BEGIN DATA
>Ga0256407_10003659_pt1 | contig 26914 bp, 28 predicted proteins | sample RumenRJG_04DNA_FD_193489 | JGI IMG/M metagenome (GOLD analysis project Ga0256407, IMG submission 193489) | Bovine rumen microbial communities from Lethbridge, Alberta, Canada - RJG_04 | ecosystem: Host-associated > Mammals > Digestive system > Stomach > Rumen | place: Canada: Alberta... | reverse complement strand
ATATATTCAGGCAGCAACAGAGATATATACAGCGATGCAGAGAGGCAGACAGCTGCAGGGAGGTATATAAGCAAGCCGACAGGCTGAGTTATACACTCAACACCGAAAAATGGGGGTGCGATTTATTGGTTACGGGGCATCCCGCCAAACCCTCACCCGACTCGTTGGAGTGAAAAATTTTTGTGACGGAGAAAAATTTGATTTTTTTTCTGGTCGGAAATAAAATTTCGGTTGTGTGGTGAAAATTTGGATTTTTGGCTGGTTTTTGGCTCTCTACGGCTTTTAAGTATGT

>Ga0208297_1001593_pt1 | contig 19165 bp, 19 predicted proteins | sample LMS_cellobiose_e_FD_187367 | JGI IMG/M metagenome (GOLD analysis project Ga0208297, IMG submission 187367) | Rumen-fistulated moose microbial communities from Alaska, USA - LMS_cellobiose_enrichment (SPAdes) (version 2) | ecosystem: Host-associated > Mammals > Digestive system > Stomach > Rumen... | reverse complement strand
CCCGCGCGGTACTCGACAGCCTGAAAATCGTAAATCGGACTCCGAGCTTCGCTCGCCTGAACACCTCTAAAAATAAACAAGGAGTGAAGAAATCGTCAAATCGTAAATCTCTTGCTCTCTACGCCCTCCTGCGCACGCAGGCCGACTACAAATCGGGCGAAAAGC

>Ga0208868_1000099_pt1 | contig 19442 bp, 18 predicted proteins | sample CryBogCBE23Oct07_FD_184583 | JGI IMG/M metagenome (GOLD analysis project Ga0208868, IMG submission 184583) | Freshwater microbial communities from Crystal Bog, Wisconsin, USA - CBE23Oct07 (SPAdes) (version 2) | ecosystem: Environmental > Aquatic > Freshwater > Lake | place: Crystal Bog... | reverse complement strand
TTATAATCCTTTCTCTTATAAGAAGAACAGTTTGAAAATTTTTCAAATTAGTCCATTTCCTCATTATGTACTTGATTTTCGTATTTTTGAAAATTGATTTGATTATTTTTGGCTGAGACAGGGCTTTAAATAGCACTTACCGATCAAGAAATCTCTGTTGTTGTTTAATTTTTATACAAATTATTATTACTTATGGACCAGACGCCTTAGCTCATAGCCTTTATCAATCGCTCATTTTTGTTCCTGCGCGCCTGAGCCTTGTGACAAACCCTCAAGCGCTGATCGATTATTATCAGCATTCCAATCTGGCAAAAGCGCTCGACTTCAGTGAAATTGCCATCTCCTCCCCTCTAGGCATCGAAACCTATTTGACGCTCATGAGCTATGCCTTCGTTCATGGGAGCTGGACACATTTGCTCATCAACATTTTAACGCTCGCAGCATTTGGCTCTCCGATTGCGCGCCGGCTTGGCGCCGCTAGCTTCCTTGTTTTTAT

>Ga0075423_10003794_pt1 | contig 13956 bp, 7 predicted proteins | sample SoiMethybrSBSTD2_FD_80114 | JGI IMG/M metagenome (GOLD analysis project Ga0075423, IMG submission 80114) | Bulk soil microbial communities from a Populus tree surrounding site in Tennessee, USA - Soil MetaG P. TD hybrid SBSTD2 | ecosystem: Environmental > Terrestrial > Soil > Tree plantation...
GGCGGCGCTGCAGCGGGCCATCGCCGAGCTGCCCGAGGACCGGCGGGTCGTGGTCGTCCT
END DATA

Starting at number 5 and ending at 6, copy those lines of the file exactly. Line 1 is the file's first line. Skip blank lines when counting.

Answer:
>Ga0208868_1000099_pt1 | contig 19442 bp, 18 predicted proteins | sample CryBogCBE23Oct07_FD_184583 | JGI IMG/M metagenome (GOLD analysis project Ga0208868, IMG submission 184583) | Freshwater microbial communities from Crystal Bog, Wisconsin, USA - CBE23Oct07 (SPAdes) (version 2) | ecosystem: Environmental > Aquatic > Freshwater > Lake | place: Crystal Bog... | reverse complement strand
TTATAATCCTTTCTCTTATAAGAAGAACAGTTTGAAAATTTTTCAAATTAGTCCATTTCCTCATTATGTACTTGATTTTCGTATTTTTGAAAATTGATTTGATTATTTTTGGCTGAGACAGGGCTTTAAATAGCACTTACCGATCAAGAAATCTCTGTTGTTGTTTAATTTTTATACAAATTATTATTACTTATGGACCAGACGCCTTAGCTCATAGCCTTTATCAATCGCTCATTTTTGTTCCTGCGCGCCTGAGCCTTGTGACAAACCCTCAAGCGCTGATCGATTATTATCAGCATTCCAATCTGGCAAAAGCGCTCGACTTCAGTGAAATTGCCATCTCCTCCCCTCTAGGCATCGAAACCTATTTGACGCTCATGAGCTATGCCTTCGTTCATGGGAGCTGGACACATTTGCTCATCAACATTTTAACGCTCGCAGCATTTGGCTCTCCGATTGCGCGCCGGCTTGGCGCCGCTAGCTTCCTTGTTTTTAT